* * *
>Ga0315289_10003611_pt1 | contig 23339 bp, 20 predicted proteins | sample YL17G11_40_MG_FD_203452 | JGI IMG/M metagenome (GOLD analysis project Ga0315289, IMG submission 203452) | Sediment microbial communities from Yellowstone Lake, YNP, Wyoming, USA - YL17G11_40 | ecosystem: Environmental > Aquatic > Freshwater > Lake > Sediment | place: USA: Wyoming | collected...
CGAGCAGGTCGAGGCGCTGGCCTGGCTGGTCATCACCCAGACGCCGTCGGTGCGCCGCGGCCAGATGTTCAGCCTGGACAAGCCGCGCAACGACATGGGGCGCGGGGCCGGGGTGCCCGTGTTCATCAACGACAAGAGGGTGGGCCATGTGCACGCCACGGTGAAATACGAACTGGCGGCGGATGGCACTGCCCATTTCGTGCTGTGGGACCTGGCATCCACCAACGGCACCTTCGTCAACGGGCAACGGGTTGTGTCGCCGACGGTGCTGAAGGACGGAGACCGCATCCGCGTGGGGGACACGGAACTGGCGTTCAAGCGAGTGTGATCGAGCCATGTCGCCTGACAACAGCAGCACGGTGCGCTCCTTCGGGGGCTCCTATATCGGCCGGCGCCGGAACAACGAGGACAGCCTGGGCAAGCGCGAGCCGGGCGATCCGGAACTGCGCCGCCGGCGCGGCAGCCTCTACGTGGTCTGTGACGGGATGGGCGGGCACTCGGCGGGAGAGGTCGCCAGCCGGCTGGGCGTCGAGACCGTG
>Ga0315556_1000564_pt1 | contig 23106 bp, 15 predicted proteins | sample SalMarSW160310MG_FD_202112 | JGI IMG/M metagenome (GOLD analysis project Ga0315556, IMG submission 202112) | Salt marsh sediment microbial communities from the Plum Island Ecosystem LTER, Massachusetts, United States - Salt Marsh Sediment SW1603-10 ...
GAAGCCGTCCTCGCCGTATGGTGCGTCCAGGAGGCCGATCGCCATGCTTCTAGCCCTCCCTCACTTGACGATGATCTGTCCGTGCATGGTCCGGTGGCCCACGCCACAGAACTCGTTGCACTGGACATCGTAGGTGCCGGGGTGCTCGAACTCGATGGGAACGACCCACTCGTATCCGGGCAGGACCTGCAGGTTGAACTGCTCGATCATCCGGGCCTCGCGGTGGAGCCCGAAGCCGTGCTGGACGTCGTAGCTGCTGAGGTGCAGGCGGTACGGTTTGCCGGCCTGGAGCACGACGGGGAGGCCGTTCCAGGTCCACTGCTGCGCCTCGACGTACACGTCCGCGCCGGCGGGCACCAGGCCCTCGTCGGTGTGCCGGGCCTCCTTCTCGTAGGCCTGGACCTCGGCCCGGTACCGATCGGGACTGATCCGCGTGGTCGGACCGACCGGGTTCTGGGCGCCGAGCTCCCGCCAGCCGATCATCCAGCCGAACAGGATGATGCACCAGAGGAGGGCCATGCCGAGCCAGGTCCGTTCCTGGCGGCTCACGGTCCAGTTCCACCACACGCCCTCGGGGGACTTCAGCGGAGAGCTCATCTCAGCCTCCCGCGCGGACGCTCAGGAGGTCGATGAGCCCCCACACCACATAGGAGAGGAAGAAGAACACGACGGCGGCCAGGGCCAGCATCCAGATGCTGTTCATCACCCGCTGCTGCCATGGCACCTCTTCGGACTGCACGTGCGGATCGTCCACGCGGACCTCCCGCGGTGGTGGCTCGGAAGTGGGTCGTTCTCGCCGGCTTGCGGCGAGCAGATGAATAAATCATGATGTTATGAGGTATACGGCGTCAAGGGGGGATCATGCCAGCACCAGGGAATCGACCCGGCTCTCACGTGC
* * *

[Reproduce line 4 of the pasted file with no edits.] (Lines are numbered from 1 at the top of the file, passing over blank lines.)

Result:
GAAGCCGTCCTCGCCGTATGGTGCGTCCAGGAGGCCGATCGCCATGCTTCTAGCCCTCCCTCACTTGACGATGATCTGTCCGTGCATGGTCCGGTGGCCCACGCCACAGAACTCGTTGCACTGGACATCGTAGGTGCCGGGGTGCTCGAACTCGATGGGAACGACCCACTCGTATCCGGGCAGGACCTGCAGGTTGAACTGCTCGATCATCCGGGCCTCGCGGTGGAGCCCGAAGCCGTGCTGGACGTCGTAGCTGCTGAGGTGCAGGCGGTACGGTTTGCCGGCCTGGAGCACGACGGGGAGGCCGTTCCAGGTCCACTGCTGCGCCTCGACGTACACGTCCGCGCCGGCGGGCACCAGGCCCTCGTCGGTGTGCCGGGCCTCCTTCTCGTAGGCCTGGACCTCGGCCCGGTACCGATCGGGACTGATCCGCGTGGTCGGACCGACCGGGTTCTGGGCGCCGAGCTCCCGCCAGCCGATCATCCAGCCGAACAGGATGATGCACCAGAGGAGGGCCATGCCGAGCCAGGTCCGTTCCTGGCGGCTCACGGTCCAGTTCCACCACACGCCCTCGGGGGACTTCAGCGGAGAGCTCATCTCAGCCTCCCGCGCGGACGCTCAGGAGGTCGATGAGCCCCCACACCACATAGGAGAGGAAGAAGAACACGACGGCGGCCAGGGCCAGCATCCAGATGCTGTTCATCACCCGCTGCTGCCATGGCACCTCTTCGGACTGCACGTGCGGATCGTCCACGCGGACCTCCCGCGGTGGTGGCTCGGAAGTGGGTCGTTCTCGCCGGCTTGCGGCGAGCAGATGAATAAATCATGATGTTATGAGGTATACGGCGTCAAGGGGGGATCATGCCAGCACCAGGGAATCGACCCGGCTCTCACGTGC